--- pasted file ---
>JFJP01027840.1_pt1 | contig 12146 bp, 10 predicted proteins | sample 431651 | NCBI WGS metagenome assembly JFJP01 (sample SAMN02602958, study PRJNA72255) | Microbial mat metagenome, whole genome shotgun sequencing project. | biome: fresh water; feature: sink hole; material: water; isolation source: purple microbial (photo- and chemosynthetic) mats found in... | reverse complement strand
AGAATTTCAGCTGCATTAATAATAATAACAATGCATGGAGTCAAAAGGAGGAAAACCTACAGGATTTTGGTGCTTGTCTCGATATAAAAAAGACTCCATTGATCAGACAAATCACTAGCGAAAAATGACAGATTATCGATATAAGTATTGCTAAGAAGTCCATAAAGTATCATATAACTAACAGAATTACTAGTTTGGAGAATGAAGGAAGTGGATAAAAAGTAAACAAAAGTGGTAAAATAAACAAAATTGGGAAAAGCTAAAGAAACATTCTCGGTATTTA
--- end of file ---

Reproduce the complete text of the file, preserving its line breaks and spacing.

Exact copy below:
>JFJP01027840.1_pt1 | contig 12146 bp, 10 predicted proteins | sample 431651 | NCBI WGS metagenome assembly JFJP01 (sample SAMN02602958, study PRJNA72255) | Microbial mat metagenome, whole genome shotgun sequencing project. | biome: fresh water; feature: sink hole; material: water; isolation source: purple microbial (photo- and chemosynthetic) mats found in... | reverse complement strand
AGAATTTCAGCTGCATTAATAATAATAACAATGCATGGAGTCAAAAGGAGGAAAACCTACAGGATTTTGGTGCTTGTCTCGATATAAAAAAGACTCCATTGATCAGACAAATCACTAGCGAAAAATGACAGATTATCGATATAAGTATTGCTAAGAAGTCCATAAAGTATCATATAACTAACAGAATTACTAGTTTGGAGAATGAAGGAAGTGGATAAAAAGTAAACAAAAGTGGTAAAATAAACAAAATTGGGAAAAGCTAAAGAAACATTCTCGGTATTTA